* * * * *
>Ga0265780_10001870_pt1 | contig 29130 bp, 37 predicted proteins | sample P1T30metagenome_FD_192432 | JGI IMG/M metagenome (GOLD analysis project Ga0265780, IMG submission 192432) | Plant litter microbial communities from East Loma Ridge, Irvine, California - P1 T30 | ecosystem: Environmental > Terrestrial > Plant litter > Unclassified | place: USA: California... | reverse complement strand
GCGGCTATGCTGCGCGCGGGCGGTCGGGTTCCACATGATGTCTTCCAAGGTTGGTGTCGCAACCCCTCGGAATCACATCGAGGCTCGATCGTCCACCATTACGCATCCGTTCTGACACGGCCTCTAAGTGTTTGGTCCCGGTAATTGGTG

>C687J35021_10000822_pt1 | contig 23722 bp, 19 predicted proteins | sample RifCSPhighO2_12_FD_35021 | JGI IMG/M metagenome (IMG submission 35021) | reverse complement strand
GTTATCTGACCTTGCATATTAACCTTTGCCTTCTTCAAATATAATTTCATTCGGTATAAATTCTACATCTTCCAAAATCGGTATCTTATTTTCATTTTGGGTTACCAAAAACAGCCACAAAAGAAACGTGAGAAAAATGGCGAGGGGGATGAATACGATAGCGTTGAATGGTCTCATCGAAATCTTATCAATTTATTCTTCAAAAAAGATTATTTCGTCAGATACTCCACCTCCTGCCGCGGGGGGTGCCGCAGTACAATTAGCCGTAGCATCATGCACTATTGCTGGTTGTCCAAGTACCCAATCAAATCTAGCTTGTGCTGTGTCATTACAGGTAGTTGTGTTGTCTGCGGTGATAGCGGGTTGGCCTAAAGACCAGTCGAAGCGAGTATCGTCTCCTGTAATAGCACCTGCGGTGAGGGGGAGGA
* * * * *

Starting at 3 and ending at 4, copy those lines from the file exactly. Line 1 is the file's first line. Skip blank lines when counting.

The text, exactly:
>C687J35021_10000822_pt1 | contig 23722 bp, 19 predicted proteins | sample RifCSPhighO2_12_FD_35021 | JGI IMG/M metagenome (IMG submission 35021) | reverse complement strand
GTTATCTGACCTTGCATATTAACCTTTGCCTTCTTCAAATATAATTTCATTCGGTATAAATTCTACATCTTCCAAAATCGGTATCTTATTTTCATTTTGGGTTACCAAAAACAGCCACAAAAGAAACGTGAGAAAAATGGCGAGGGGGATGAATACGATAGCGTTGAATGGTCTCATCGAAATCTTATCAATTTATTCTTCAAAAAAGATTATTTCGTCAGATACTCCACCTCCTGCCGCGGGGGGTGCCGCAGTACAATTAGCCGTAGCATCATGCACTATTGCTGGTTGTCCAAGTACCCAATCAAATCTAGCTTGTGCTGTGTCATTACAGGTAGTTGTGTTGTCTGCGGTGATAGCGGGTTGGCCTAAAGACCAGTCGAAGCGAGTATCGTCTCCTGTAATAGCACCTGCGGTGAGGGGGAGGA